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February 6, 2011


Graeme Devine describes the past and present game industry

Graeme Devine has recently given a presentation to the Baskin Engineering School in Santa Cruz, where he now resides talking about the past and present state of the gaming industry. Graeme describes the previous generation of the gaming industry as “dead” and that the industry is moving forward into new business models. Stepping away from the “four year dev cycles, massive teams and publisher budgets” and moving towards smaller teams, indie development and “creation games”. Graeme kicked off his presentation with a mention to his time at Ensemble Studios working on Halo Wars. Ensemble had a 120 strong team working on the Halo Wars project (although there were other projects in development along side). Graeme made note that 120 is alot of people to work on a game and questions whether such a team size is sustainable.

The gaming industry is definitely changing with the “rise of the indie developer” we have seen a huge success with “App Stores” such as the Apple App Store with games such as Angry Birds plus social games on social networking websites such as Farmville. These types of games did not start with huge budgets, just simple ideas which turned into mass appeal thanks for new vehicles of shipping games such as app stores and social networking websites as opposed to retail boxed copies. Since the Angry Birds launch in 2009 over 50 million copies have been downloaded across all platforms – thats more than all Age of Empires games combined, and its a sure bet Angry Birds cost less to produce than those Age games!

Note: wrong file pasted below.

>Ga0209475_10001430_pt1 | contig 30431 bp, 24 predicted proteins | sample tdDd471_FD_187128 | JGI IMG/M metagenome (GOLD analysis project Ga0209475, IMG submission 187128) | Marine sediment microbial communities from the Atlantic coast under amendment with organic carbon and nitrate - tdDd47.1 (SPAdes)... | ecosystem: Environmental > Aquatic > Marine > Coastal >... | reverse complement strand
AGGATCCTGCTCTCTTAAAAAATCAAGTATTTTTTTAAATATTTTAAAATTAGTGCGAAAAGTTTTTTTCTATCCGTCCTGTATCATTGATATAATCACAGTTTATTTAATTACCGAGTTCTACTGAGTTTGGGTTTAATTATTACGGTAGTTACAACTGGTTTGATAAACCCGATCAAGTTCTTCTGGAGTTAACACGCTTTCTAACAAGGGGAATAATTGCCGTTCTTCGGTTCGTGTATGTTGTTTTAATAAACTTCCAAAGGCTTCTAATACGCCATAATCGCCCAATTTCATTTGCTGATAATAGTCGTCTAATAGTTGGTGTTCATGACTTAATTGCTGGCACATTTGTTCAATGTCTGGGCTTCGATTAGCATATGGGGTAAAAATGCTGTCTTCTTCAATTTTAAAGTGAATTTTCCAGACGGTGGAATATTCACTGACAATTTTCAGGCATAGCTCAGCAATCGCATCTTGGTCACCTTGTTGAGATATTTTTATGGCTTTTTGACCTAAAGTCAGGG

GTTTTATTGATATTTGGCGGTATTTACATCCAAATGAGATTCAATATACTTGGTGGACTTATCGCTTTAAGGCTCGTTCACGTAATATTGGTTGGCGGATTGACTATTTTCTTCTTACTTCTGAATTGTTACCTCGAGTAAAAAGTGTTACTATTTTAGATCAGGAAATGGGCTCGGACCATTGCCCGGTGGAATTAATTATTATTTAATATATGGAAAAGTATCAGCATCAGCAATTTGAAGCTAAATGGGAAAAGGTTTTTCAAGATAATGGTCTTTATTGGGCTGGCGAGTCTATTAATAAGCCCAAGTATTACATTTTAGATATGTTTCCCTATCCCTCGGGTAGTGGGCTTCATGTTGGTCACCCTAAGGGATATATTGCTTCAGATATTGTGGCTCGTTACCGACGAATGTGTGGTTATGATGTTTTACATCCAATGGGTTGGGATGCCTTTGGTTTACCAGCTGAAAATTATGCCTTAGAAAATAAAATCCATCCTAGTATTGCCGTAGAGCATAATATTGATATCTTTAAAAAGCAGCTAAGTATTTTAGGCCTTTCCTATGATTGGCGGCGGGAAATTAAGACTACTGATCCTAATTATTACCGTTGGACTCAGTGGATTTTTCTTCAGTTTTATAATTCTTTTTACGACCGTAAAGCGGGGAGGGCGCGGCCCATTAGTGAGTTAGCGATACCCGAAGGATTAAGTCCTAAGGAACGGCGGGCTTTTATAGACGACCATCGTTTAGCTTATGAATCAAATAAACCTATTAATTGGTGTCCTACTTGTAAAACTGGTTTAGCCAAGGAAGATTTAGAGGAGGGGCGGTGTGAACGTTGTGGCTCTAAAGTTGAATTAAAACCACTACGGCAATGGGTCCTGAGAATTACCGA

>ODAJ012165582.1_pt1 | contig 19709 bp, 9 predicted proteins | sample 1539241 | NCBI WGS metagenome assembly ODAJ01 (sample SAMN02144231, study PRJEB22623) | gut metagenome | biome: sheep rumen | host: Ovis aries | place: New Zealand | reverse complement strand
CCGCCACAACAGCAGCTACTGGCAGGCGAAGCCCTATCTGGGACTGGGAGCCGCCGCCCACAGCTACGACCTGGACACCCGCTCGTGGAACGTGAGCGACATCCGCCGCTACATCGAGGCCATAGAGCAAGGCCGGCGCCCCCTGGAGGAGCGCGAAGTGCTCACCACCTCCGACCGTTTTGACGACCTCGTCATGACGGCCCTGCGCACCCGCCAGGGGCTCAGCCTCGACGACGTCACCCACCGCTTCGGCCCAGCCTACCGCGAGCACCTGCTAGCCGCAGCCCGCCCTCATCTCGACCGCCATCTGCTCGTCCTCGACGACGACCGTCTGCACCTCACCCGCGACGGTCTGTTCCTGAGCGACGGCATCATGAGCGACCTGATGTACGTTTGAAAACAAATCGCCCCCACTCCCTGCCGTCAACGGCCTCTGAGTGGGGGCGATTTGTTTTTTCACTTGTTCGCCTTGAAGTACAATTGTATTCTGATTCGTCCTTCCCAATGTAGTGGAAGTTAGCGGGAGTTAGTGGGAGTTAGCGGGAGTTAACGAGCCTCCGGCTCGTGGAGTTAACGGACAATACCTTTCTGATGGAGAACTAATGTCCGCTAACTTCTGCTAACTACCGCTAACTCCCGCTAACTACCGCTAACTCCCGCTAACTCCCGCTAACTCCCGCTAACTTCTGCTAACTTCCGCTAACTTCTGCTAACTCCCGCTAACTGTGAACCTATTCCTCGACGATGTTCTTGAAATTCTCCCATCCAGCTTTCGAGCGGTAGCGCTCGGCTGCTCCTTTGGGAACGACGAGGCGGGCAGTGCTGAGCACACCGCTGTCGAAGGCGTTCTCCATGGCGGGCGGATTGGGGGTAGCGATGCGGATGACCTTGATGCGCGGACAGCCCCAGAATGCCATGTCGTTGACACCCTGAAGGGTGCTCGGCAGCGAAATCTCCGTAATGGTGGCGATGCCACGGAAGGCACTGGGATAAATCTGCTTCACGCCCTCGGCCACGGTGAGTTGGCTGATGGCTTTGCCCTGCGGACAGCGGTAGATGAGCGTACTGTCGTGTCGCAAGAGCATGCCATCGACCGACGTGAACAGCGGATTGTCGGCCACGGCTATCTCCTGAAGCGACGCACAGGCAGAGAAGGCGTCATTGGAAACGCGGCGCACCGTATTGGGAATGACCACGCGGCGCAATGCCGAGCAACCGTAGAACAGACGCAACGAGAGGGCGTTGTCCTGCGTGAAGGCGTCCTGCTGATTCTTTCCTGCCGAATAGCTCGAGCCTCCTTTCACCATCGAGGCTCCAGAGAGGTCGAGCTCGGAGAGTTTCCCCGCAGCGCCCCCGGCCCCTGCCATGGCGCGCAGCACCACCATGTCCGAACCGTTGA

Graeme’s discussion raises some interesting points which may be linked to the closure of Ensemble and the formation of Robot Entertainment to continue the Age of Empires franchise. Perhaps Microsoft’s thinking was that it no longer needed such a huge team to work on the series in comparison to the success of smaller “indie” development teams. Noting Phil Spencer, an MGS executive comments about the closure:

We do have a plan for Age of Empires, and it is something we’ll continue to push, it just didn’t require that we had Ensemble Studios as an entity inside of MGS in Dallas, as full time internal employees, as a studio that would be the sole source of Age content going forward.

Perhaps it was felt a smaller studio, like Robot Entertainment could be formed to continue the Age series, maintaining the same quality of a 120 person studio in a smaller 40/50 person studio. Perhaps Ensemble was too large for sustainable game development?

Check out Graeme’s presentation video on the link below which is a must see presentation for indie developers and for those in the gaming industry. The presentation gives excellent insight into how the industry has changed and is changing going forward with game development.

Play the video:


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